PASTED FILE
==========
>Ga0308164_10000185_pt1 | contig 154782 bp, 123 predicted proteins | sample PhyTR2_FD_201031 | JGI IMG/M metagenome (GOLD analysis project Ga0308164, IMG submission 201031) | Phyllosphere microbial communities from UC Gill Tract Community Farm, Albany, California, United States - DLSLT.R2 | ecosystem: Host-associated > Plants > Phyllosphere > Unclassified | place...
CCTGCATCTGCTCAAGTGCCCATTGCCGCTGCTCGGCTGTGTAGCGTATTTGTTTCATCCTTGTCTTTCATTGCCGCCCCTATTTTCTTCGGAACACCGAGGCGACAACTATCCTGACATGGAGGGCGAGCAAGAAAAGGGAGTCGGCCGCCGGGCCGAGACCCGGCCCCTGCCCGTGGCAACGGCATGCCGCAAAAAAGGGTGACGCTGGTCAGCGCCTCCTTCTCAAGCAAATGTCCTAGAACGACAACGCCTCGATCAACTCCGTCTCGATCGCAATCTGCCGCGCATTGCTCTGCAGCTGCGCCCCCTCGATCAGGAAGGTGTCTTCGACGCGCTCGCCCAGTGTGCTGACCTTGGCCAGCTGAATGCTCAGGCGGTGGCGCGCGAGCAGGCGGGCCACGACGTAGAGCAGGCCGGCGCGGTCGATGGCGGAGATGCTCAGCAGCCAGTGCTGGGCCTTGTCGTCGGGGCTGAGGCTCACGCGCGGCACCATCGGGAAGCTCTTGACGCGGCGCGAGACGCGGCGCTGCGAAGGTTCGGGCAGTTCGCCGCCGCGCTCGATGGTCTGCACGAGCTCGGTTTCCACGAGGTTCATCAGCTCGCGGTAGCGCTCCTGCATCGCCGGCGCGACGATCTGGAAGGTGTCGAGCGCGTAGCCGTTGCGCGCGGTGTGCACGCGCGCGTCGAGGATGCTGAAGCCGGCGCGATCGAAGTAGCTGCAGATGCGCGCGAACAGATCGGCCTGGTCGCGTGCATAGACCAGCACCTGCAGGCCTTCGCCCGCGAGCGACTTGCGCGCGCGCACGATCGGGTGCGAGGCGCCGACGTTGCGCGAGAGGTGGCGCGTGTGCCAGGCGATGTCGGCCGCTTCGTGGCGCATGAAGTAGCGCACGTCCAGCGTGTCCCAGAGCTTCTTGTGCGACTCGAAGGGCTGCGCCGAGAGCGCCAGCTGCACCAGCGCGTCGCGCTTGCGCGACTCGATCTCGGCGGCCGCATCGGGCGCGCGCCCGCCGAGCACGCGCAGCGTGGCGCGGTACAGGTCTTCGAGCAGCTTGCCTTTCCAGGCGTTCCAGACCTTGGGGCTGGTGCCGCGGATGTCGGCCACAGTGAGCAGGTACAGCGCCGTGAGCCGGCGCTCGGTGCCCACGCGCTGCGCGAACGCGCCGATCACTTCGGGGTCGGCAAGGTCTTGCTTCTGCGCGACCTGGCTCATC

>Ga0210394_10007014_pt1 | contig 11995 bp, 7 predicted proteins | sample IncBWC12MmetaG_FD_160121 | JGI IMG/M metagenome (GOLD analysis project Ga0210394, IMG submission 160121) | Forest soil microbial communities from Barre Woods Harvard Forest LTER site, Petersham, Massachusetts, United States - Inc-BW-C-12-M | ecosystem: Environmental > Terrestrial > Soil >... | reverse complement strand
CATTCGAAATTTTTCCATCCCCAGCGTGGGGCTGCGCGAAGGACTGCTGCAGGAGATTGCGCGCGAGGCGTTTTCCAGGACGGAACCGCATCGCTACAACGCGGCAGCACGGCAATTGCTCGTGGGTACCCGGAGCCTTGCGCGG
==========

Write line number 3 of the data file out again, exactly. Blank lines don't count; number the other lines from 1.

>Ga0210394_10007014_pt1 | contig 11995 bp, 7 predicted proteins | sample IncBWC12MmetaG_FD_160121 | JGI IMG/M metagenome (GOLD analysis project Ga0210394, IMG submission 160121) | Forest soil microbial communities from Barre Woods Harvard Forest LTER site, Petersham, Massachusetts, United States - Inc-BW-C-12-M | ecosystem: Environmental > Terrestrial > Soil >... | reverse complement strand